Today's non-event of an energy package prompts me to relate how a minister who really understood the workings of capitalism conducted his business with the energy companies.
In the early 90's Tim Eggar, Energy Minister, was seized with the fact that the UK was soon to have a surplus of natural gas - but only for 5-10 years, the data was clear, after which we would revert to net importing (as we were for nearly 20 years before that). The UK gas market was liberalising but continental Europe was not, and it would be highly disadvantageous to import through unliberalised European transit routes (the LNG revival was not forseen).
Solution: build a large interconnecting pipeline to mainland Europe, initially to be used primarily for exports (with some importing in winter), using these new trading flows to preciptate and stimulate competitive market conditions in Europe. Couple the infrastructure initiative with relentless political pressure for EU energy market liberalisation, and the UK would be well-placed when it needed to resume net importing, as we did in 2004.
Eggar: man of the world
It was no part of a Tory government to build pipelines itself: private enterprise must do the business. But it rapidly became evident that this wasn't going to happen spontaneously - a typical shortcoming of the real-world capitalist system where forward economic signals, however clear, coupled with diverse ownership, are sometimes insufficient to bring about timely investments - a major cause of extreme cyclical swings and over-corrections.
So Eggar, a man of the world, set about 'persuading' the oil companies, as only a government can. In the most gentlemanly fashion, he lined up the usual suspects and told them in words of one syllable that unless they formed a joint venture to build the Interconnector he had in mind, they could whistle for future North Sea licences. Oh, and for good measure, unless the Norwegian oil co's joined in, they could whistle for a new energy import treaty the Norwegians very much wanted.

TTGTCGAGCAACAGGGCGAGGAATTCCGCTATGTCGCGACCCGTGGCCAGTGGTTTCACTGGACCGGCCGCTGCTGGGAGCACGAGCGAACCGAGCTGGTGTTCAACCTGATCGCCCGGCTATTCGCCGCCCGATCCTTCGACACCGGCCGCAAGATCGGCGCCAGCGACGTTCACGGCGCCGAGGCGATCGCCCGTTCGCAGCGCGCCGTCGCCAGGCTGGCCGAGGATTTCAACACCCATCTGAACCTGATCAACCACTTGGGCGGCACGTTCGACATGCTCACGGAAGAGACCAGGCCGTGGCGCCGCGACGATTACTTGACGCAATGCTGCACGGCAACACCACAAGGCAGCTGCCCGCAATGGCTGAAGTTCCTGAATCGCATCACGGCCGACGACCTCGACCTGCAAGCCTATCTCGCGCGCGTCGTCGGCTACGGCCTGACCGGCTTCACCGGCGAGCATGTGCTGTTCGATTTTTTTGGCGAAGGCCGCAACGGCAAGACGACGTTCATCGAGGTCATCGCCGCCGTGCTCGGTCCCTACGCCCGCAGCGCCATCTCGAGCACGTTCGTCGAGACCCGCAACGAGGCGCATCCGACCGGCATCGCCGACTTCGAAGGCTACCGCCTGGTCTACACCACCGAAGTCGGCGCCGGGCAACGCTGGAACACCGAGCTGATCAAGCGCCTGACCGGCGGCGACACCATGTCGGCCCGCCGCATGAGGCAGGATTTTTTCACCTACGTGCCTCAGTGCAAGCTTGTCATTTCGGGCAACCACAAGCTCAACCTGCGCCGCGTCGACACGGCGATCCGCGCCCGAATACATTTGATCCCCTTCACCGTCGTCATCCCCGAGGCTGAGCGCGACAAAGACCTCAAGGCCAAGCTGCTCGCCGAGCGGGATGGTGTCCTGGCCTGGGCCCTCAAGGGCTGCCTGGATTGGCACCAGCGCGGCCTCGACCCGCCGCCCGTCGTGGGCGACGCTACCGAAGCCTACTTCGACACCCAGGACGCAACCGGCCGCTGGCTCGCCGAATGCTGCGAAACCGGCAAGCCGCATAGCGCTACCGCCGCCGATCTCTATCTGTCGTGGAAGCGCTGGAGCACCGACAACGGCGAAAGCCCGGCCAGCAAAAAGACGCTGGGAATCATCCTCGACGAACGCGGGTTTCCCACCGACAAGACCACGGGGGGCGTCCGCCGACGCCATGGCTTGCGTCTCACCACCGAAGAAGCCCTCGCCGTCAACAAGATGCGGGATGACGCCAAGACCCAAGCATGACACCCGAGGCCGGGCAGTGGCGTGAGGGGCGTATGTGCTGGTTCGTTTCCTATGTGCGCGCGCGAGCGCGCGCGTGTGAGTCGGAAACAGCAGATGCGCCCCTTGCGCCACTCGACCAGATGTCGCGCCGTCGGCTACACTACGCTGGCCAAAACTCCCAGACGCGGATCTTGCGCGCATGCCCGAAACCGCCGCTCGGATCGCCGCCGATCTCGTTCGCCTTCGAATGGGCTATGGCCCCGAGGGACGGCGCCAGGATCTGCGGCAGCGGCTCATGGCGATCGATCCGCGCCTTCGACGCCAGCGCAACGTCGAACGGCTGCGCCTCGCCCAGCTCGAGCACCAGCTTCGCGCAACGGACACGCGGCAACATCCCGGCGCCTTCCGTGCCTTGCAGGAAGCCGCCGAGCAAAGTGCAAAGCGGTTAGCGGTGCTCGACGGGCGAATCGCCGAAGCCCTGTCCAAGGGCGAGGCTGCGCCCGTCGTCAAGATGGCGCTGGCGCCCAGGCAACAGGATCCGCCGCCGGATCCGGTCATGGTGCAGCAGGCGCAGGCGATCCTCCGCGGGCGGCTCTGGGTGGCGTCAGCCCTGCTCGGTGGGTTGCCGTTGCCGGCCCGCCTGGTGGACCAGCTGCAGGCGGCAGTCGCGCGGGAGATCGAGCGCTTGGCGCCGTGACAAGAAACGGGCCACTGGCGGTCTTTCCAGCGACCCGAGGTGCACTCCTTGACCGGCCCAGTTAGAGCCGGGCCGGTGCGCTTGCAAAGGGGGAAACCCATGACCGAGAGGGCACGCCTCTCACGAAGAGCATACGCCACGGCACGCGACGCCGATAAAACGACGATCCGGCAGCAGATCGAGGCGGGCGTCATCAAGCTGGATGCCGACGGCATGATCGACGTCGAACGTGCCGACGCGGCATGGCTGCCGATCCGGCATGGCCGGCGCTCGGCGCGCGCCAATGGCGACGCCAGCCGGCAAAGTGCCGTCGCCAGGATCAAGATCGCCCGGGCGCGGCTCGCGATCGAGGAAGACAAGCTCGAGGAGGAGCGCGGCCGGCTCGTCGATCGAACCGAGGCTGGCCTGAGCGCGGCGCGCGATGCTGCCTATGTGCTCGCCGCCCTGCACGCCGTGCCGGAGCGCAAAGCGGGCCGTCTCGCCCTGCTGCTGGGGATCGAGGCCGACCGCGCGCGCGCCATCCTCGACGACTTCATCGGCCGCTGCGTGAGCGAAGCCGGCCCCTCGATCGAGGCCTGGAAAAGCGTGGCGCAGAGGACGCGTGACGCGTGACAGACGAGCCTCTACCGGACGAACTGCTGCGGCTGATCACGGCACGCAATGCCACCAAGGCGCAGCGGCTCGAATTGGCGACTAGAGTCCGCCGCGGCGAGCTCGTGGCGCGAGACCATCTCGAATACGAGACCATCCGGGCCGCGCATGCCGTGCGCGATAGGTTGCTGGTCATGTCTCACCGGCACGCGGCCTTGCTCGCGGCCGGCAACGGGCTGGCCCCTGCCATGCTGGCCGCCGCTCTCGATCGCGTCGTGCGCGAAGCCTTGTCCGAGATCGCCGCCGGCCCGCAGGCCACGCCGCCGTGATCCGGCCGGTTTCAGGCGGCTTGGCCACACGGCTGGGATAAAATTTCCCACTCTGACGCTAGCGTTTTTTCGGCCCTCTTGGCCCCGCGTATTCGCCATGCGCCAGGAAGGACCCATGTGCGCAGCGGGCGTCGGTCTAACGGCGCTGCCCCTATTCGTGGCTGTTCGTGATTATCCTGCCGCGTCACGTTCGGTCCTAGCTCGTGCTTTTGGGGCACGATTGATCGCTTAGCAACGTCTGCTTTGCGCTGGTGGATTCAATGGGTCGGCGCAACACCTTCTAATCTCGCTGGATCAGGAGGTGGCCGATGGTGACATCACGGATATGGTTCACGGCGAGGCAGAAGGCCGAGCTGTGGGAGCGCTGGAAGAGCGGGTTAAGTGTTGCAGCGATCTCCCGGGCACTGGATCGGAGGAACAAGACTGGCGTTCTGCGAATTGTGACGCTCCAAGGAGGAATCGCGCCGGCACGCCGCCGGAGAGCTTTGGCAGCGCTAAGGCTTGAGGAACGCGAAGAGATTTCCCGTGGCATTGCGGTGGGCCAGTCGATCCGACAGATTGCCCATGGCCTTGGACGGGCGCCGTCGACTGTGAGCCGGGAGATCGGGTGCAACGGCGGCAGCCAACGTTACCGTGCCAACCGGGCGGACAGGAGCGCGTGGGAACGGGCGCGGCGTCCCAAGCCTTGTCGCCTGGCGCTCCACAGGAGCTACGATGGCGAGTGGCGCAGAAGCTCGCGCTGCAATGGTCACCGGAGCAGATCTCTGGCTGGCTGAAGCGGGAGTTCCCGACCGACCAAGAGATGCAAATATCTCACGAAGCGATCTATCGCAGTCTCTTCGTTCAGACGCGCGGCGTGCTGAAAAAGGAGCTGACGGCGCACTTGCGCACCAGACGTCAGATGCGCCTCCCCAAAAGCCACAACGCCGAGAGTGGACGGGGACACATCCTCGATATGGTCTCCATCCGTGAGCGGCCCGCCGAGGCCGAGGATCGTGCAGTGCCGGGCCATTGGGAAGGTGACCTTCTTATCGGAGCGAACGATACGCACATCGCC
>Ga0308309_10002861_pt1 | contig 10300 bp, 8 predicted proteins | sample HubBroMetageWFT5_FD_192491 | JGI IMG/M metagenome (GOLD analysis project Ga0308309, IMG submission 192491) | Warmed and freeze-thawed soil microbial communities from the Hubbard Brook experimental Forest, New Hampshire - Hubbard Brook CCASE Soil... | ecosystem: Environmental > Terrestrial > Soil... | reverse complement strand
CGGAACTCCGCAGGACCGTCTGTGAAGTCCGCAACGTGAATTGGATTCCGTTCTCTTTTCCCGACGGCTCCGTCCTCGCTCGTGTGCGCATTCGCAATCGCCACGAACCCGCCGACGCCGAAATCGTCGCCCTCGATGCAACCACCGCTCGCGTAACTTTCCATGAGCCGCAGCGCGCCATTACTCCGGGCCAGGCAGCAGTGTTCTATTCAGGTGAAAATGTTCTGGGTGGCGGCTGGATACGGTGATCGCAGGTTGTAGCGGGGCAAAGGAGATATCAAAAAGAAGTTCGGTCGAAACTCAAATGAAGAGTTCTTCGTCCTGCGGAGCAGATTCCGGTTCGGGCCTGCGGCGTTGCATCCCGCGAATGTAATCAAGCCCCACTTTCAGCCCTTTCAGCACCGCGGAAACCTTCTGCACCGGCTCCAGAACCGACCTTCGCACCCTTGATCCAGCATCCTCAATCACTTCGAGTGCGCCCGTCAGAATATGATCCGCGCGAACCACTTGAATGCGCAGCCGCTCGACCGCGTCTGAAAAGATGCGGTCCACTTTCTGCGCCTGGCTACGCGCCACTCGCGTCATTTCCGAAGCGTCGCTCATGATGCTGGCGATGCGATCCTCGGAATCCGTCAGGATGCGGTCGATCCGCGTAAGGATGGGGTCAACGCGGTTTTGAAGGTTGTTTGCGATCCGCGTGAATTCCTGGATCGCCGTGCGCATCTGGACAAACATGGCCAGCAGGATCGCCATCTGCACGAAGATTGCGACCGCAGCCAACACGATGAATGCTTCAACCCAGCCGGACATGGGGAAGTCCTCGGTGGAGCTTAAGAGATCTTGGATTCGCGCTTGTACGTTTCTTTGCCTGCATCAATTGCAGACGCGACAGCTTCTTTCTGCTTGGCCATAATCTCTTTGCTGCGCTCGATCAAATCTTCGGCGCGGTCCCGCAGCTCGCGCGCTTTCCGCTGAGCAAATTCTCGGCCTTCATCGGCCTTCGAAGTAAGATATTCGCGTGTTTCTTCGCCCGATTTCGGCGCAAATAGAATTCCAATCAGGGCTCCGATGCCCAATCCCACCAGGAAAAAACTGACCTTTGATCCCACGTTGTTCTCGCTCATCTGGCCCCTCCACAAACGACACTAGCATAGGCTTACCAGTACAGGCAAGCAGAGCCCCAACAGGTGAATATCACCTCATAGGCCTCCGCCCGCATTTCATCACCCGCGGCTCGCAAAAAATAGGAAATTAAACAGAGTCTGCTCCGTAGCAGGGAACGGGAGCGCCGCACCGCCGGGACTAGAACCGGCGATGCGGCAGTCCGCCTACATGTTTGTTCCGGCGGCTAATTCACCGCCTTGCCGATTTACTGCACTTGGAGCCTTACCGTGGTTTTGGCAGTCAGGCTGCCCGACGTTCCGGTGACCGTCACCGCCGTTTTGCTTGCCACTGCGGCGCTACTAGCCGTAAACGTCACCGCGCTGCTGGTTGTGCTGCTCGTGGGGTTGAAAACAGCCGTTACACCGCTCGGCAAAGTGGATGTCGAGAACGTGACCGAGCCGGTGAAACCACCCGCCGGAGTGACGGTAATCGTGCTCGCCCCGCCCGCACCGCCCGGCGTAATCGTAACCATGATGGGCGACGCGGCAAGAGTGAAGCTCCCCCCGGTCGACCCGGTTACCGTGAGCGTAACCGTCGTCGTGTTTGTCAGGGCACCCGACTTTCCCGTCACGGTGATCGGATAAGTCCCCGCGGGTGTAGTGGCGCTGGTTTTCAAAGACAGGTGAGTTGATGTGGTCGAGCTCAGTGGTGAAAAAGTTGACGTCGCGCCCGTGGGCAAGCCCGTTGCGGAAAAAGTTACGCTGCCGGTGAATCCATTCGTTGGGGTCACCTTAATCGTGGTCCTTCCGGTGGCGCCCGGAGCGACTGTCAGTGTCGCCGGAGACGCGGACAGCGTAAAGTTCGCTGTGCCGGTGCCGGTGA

Result: in 1998, a timely new pipeline that has been highly successful - and profitable - for all concerned. Regrettably the incoming Labour regime failed to press home the EU energy liberalisation thrust, but that's another story.
Fast-forward to 2008, when any fool (yes, even Brown) can see we need a major new fleet of power stations in the coming decade and more. This state of affairs calls for people in government with a genuine grasp of the ways of the world.
But this, we plainly do not have: instead, a clown called Malcolm Wicks, under a PM whose feeble and incomprehending conversion to market economics embraces no serious understanding of what it's all about.
Will Cameron's front bench include people who know the score ? I am yet to be convinced: but we must hope it will. Otherwise, if the lights are not to go out, there will be a ghastly - and very expensive - scramble, commencing in 5 years time.